Christina Pirello, bestselling author and Emmy Award-winning host of the PBS television series “Christina Cooks” joins the program to discuss her earliest influences and experiences and how they shaped her attitudes about food. Christina reveals what she learned about food from living in Italy, and how we can use food to heal our bodies, our communities and the world.

Episode Transcription

Intro: Welcome to Hidden Human, the podcast where we explore the stories behind the business leader. Get ready to hear insights from business leaders speaking candidly about how they became who they are today and the lessons they learned along the way. Now, here is your host, leadership coach and speaker, Kelly Meerbott.

Kelly Meerbott: Welcome to the space where we reveal our personal humanity to reconnect with our shared humanity. Let’s begin our conversation with Christina Pirello. Okay, I’ve had five minutes to talk to her and I’m already in love. I mean, Huff Po, this is the best way to describe her I think right now, “As one of America’s preeminent authorities on natural and whole foods with a radiant personality that only serves to make her message more powerful.” She’s a cancer survivor. She’s a mom. She’s a PBS loyalist, which I love. She’s a chef. She’s amazing. Christina, welcome to Hidden Human. I am so excited to have you.

Christina P.: Thank you. I’m excited to be here. Thanks for having me.

Kelly Meerbott: Yeah, yeah, yeah. Okay, so tell us what you do in a snapshot. I know you do a lot of things, but just give us broad strokes.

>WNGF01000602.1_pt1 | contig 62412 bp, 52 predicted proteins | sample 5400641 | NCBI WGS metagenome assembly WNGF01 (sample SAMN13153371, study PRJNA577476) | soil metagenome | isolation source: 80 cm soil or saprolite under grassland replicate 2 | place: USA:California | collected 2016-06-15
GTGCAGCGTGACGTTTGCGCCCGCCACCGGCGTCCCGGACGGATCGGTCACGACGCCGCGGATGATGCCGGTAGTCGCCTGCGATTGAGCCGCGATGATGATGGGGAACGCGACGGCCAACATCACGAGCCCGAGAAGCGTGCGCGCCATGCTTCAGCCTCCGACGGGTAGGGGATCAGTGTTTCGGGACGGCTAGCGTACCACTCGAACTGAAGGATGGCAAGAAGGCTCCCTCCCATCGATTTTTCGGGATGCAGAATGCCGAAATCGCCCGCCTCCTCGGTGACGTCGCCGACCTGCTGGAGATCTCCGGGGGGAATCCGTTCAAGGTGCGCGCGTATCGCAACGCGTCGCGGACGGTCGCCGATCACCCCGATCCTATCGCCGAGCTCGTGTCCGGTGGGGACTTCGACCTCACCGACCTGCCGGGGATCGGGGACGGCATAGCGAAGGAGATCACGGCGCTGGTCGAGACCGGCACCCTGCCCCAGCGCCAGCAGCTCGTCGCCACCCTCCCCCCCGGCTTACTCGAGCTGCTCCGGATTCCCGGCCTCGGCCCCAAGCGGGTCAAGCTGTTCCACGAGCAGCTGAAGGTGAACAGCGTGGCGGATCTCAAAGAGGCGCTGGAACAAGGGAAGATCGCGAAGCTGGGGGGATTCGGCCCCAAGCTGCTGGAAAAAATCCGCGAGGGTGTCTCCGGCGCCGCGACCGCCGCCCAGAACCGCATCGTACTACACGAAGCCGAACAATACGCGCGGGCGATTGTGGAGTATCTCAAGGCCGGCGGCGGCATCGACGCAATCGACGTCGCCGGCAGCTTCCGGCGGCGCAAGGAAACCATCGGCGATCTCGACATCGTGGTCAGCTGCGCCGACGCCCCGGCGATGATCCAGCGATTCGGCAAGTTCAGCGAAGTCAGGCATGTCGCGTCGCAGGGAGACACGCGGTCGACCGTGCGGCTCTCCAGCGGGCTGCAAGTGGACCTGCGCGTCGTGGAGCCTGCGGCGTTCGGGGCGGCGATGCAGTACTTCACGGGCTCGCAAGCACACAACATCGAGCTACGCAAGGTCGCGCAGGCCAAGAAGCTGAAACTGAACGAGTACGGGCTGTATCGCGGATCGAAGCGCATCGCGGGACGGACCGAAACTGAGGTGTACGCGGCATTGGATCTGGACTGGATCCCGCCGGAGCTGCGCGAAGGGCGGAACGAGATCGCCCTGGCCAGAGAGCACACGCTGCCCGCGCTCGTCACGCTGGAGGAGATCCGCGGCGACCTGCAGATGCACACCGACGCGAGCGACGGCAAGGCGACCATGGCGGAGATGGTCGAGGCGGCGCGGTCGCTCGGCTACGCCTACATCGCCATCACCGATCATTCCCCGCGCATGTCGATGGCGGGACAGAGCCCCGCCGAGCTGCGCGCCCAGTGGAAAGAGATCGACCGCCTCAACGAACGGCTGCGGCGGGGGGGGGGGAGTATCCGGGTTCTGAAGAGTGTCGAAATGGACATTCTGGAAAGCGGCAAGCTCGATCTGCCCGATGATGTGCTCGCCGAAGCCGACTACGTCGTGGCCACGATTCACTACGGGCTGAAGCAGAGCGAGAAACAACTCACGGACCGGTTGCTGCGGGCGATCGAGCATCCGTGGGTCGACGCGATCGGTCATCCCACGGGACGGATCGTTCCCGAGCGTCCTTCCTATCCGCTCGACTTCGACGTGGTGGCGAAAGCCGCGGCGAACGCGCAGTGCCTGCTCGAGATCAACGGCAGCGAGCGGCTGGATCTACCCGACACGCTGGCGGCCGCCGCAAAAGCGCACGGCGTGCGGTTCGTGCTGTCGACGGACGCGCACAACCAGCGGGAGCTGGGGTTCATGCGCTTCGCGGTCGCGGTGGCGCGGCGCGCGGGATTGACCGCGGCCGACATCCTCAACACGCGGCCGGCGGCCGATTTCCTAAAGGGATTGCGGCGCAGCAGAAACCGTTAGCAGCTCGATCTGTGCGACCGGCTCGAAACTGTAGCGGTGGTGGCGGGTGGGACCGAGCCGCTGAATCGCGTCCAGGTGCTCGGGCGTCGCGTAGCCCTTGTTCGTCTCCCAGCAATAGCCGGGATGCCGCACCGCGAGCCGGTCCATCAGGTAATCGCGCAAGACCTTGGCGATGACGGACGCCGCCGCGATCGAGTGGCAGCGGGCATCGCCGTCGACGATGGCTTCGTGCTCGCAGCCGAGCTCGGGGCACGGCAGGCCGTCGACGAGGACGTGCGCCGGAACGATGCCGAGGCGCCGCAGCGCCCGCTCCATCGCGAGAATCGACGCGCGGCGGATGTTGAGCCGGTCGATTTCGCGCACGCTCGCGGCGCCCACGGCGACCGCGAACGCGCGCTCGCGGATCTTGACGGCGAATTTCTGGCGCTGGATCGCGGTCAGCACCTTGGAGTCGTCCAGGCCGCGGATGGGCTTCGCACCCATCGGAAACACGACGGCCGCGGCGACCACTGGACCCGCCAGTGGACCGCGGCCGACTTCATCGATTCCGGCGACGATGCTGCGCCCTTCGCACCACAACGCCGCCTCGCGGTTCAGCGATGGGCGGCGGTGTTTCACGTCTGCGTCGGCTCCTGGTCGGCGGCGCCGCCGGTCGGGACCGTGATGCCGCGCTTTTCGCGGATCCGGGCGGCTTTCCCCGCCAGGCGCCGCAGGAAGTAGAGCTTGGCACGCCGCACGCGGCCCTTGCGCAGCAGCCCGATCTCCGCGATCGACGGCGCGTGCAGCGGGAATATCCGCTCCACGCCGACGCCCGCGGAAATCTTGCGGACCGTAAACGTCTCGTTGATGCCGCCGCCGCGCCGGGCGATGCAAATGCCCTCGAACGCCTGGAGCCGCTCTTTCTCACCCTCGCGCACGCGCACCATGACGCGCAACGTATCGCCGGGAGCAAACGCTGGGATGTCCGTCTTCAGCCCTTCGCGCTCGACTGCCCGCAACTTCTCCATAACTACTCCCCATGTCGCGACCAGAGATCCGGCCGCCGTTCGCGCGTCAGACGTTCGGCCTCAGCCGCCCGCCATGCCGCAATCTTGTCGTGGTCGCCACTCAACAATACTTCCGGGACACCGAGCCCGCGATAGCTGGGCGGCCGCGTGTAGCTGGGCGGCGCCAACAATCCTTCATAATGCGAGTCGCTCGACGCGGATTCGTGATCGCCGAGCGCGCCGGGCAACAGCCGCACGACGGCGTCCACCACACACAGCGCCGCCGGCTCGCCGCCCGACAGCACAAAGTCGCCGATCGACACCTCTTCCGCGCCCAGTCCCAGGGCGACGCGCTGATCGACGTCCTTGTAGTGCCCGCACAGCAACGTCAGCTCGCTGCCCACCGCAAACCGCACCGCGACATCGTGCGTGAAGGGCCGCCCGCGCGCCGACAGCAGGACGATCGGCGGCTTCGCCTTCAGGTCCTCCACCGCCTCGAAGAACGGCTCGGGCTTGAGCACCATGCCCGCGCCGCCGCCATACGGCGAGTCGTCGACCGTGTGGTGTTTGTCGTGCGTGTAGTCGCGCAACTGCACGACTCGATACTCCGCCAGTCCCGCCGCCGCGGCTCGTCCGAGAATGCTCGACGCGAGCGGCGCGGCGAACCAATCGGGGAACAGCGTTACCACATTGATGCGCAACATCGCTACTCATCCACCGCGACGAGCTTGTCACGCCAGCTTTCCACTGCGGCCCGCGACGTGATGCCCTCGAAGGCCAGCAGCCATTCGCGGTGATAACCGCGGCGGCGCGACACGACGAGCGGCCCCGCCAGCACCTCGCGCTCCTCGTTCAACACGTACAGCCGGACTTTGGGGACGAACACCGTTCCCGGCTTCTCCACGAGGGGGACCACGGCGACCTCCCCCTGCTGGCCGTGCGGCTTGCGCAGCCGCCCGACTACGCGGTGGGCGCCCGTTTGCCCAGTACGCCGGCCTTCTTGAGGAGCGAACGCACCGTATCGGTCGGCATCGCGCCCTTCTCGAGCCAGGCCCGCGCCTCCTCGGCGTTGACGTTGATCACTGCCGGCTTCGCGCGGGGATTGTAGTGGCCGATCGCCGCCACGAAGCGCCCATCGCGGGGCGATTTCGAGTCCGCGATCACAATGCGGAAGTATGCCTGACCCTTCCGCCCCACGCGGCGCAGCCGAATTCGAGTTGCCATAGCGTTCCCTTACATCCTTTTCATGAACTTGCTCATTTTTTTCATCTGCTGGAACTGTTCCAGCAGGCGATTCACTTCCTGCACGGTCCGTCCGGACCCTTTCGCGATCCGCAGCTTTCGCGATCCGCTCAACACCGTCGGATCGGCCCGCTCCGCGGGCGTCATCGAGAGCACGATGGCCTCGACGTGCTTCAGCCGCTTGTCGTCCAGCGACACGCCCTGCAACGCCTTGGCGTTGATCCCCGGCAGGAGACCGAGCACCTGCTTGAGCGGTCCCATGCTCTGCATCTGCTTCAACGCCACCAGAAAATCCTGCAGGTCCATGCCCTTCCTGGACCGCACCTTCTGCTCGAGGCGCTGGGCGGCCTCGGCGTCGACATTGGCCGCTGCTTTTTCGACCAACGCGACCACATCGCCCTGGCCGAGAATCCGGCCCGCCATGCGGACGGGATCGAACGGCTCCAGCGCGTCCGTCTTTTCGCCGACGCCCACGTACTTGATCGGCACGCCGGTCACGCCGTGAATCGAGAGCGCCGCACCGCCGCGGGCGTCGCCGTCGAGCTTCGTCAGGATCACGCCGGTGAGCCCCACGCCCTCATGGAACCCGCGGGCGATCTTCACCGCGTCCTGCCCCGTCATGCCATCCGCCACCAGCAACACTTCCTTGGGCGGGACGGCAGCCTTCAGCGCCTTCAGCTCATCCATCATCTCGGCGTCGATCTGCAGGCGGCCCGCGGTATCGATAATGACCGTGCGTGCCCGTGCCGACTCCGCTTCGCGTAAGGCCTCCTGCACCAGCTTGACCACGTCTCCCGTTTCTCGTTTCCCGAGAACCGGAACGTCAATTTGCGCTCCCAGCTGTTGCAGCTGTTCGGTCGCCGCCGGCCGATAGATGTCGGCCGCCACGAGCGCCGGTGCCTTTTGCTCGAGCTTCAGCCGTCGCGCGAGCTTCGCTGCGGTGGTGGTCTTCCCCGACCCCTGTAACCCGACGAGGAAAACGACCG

Christina P.: Yeah. Whatever we do in our business focuses mostly around education to just give people information, so that they can make the healthiest choice for themselves, for their families, for their lives, whatever it is that they’re choosing to do. So, we do everything from seminars all over the world to cooking classes locally to hands on weekend intensives where people learn how to cook healthy food. We have a small boutique travel company that focuses on wellness. Of course, I write cookbooks, and we do the TV show, Christina Cooks.

Kelly Meerbott: Yeah, 200 stations carry it. I love that you’re a PBS supporter. I was telling you before we got on the interview that, that was my first job out of college for PBS NPR, so they always have a special place in my heart.

Christina P.: Yeah, I love PBS.

Kelly Meerbott: Yeah. I really want you to tell our listeners why. Okay, it would be really easy for you to go to Netflix, go to Amazon, go to You Tube TV, go to Hulu and sell your show to them. Why PBS? Why are you staying with them?

Christina P.: Well, it started in the very beginning when the show went on the air in 1998, which is a long time ago. We met with several networks because my producers at the time were like, “You should talk to Discovery. You should talk to the then, its infancy, Food Network.” And so, we went to these meetings in New York and I’m sitting with them and they were like, “We love you. We love your idea. Plant based is so great. Now and then, just throw a chicken breast in and we have a show.” I said, “Aren’t you kind of missing the point. There is no chicken breast.” So, we went back and forth in this meeting. I’ll never forget it. I was with Discovery and my producer said, “Well, you can’t just get up and walk out of the room.” And I said, “Oh, actually I can because I really don’t care if I do TV or not. I’m perfectly happy in my life,” so I get up and I leave. He’s like, “I can’t believe you just walked out on Discovery.” And I said, “I’m not cooking chicken.”

A friend of ours was working for Public Television and said, “You should present the show to them.” And I thought, oh, okay, so we presented to Public Television who I loved. It just worked out that right around that same time, perfect storm, they loved the idea, didn’t ask me to change my content. I was doing an event in Philadelphia for my first cookbook and I met Jacques Pepin and fell immediately in love with this man.

Kelly Meerbott: Oh my God.

Christina P.: And so, we were talking.

Kelly Meerbott: Let me slow you down for one second.

Christina P.: Yeah.

Kelly Meerbott: Tell our listeners, for those of you who don’t know and are not in the food world, who Jacques Pepin is because he’s really-